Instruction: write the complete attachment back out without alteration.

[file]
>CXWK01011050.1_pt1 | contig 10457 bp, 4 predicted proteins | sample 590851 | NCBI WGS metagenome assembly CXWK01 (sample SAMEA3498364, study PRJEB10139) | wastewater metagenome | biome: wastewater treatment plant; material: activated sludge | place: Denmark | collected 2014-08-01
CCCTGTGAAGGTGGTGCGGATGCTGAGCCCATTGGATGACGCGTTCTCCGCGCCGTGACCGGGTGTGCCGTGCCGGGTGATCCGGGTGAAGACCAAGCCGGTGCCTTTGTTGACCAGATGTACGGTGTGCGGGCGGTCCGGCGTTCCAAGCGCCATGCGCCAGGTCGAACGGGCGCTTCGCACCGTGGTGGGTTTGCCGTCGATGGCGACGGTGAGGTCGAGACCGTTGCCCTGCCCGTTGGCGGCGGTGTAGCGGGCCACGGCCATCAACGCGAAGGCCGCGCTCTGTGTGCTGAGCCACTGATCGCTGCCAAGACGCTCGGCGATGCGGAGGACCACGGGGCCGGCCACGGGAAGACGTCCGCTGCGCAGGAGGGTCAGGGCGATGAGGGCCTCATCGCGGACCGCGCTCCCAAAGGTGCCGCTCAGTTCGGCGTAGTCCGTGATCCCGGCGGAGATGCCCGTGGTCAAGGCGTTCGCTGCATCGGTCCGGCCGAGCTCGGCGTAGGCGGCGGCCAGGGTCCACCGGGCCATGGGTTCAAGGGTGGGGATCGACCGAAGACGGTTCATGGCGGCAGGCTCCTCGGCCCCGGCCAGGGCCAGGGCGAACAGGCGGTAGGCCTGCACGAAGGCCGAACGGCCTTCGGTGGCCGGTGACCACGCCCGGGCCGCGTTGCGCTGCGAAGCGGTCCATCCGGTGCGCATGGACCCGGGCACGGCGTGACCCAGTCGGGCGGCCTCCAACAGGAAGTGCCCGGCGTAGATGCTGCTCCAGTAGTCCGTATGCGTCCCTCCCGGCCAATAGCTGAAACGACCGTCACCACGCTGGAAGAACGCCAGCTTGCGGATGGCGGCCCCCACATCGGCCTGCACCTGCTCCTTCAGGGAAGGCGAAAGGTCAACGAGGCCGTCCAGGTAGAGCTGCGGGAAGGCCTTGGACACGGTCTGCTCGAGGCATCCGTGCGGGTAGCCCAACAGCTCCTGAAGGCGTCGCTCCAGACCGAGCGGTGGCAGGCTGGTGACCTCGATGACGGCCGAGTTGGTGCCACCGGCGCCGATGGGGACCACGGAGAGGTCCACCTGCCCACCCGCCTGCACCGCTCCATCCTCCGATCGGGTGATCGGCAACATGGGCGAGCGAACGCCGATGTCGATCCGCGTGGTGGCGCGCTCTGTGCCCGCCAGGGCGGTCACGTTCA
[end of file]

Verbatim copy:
>CXWK01011050.1_pt1 | contig 10457 bp, 4 predicted proteins | sample 590851 | NCBI WGS metagenome assembly CXWK01 (sample SAMEA3498364, study PRJEB10139) | wastewater metagenome | biome: wastewater treatment plant; material: activated sludge | place: Denmark | collected 2014-08-01
CCCTGTGAAGGTGGTGCGGATGCTGAGCCCATTGGATGACGCGTTCTCCGCGCCGTGACCGGGTGTGCCGTGCCGGGTGATCCGGGTGAAGACCAAGCCGGTGCCTTTGTTGACCAGATGTACGGTGTGCGGGCGGTCCGGCGTTCCAAGCGCCATGCGCCAGGTCGAACGGGCGCTTCGCACCGTGGTGGGTTTGCCGTCGATGGCGACGGTGAGGTCGAGACCGTTGCCCTGCCCGTTGGCGGCGGTGTAGCGGGCCACGGCCATCAACGCGAAGGCCGCGCTCTGTGTGCTGAGCCACTGATCGCTGCCAAGACGCTCGGCGATGCGGAGGACCACGGGGCCGGCCACGGGAAGACGTCCGCTGCGCAGGAGGGTCAGGGCGATGAGGGCCTCATCGCGGACCGCGCTCCCAAAGGTGCCGCTCAGTTCGGCGTAGTCCGTGATCCCGGCGGAGATGCCCGTGGTCAAGGCGTTCGCTGCATCGGTCCGGCCGAGCTCGGCGTAGGCGGCGGCCAGGGTCCACCGGGCCATGGGTTCAAGGGTGGGGATCGACCGAAGACGGTTCATGGCGGCAGGCTCCTCGGCCCCGGCCAGGGCCAGGGCGAACAGGCGGTAGGCCTGCACGAAGGCCGAACGGCCTTCGGTGGCCGGTGACCACGCCCGGGCCGCGTTGCGCTGCGAAGCGGTCCATCCGGTGCGCATGGACCCGGGCACGGCGTGACCCAGTCGGGCGGCCTCCAACAGGAAGTGCCCGGCGTAGATGCTGCTCCAGTAGTCCGTATGCGTCCCTCCCGGCCAATAGCTGAAACGACCGTCACCACGCTGGAAGAACGCCAGCTTGCGGATGGCGGCCCCCACATCGGCCTGCACCTGCTCCTTCAGGGAAGGCGAAAGGTCAACGAGGCCGTCCAGGTAGAGCTGCGGGAAGGCCTTGGACACGGTCTGCTCGAGGCATCCGTGCGGGTAGCCCAACAGCTCCTGAAGGCGTCGCTCCAGACCGAGCGGTGGCAGGCTGGTGACCTCGATGACGGCCGAGTTGGTGCCACCGGCGCCGATGGGGACCACGGAGAGGTCCACCTGCCCACCCGCCTGCACCGCTCCATCCTCCGATCGGGTGATCGGCAACATGGGCGAGCGAACGCCGATGTCGATCCGCGTGGTGGCGCGCTCTGTGCCCGCCAGGGCGGTCACGTTCA